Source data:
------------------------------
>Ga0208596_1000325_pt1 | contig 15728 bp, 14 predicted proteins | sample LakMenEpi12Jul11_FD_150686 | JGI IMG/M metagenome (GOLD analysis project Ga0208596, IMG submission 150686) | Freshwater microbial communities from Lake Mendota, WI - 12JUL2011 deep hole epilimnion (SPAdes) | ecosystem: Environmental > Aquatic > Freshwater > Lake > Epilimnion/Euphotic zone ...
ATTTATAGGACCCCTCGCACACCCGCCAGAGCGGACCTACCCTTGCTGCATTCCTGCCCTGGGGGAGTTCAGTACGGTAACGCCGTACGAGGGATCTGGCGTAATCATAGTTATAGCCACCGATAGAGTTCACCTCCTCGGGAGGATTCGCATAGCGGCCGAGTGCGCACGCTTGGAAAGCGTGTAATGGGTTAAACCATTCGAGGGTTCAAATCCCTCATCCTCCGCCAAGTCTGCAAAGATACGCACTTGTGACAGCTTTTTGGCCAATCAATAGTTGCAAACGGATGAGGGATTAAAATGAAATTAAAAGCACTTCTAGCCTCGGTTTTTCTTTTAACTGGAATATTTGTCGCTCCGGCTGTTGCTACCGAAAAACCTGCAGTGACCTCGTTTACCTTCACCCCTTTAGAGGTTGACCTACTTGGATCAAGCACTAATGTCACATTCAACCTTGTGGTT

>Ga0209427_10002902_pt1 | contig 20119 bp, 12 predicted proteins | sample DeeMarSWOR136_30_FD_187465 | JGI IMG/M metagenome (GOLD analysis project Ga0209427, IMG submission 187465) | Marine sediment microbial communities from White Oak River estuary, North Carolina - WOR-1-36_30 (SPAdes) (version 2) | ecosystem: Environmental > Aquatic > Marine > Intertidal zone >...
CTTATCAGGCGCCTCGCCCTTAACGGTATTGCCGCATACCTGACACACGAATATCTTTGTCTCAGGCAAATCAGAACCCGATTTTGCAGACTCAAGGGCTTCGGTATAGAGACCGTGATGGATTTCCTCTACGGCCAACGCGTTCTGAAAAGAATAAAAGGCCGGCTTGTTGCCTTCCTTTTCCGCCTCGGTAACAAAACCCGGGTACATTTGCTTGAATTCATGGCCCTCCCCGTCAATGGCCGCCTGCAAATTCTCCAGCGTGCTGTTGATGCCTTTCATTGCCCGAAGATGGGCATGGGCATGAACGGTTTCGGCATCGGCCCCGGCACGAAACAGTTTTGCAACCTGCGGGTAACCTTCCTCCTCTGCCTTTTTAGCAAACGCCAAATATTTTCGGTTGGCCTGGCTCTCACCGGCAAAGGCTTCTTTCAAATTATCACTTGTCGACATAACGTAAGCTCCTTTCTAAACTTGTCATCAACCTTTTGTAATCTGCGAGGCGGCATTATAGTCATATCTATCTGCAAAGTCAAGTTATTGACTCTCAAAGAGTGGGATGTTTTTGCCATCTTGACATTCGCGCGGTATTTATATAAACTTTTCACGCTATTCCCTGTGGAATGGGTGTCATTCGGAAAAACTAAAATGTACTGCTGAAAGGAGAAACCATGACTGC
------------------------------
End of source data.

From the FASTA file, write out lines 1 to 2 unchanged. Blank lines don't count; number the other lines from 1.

>Ga0208596_1000325_pt1 | contig 15728 bp, 14 predicted proteins | sample LakMenEpi12Jul11_FD_150686 | JGI IMG/M metagenome (GOLD analysis project Ga0208596, IMG submission 150686) | Freshwater microbial communities from Lake Mendota, WI - 12JUL2011 deep hole epilimnion (SPAdes) | ecosystem: Environmental > Aquatic > Freshwater > Lake > Epilimnion/Euphotic zone ...
ATTTATAGGACCCCTCGCACACCCGCCAGAGCGGACCTACCCTTGCTGCATTCCTGCCCTGGGGGAGTTCAGTACGGTAACGCCGTACGAGGGATCTGGCGTAATCATAGTTATAGCCACCGATAGAGTTCACCTCCTCGGGAGGATTCGCATAGCGGCCGAGTGCGCACGCTTGGAAAGCGTGTAATGGGTTAAACCATTCGAGGGTTCAAATCCCTCATCCTCCGCCAAGTCTGCAAAGATACGCACTTGTGACAGCTTTTTGGCCAATCAATAGTTGCAAACGGATGAGGGATTAAAATGAAATTAAAAGCACTTCTAGCCTCGGTTTTTCTTTTAACTGGAATATTTGTCGCTCCGGCTGTTGCTACCGAAAAACCTGCAGTGACCTCGTTTACCTTCACCCCTTTAGAGGTTGACCTACTTGGATCAAGCACTAATGTCACATTCAACCTTGTGGTT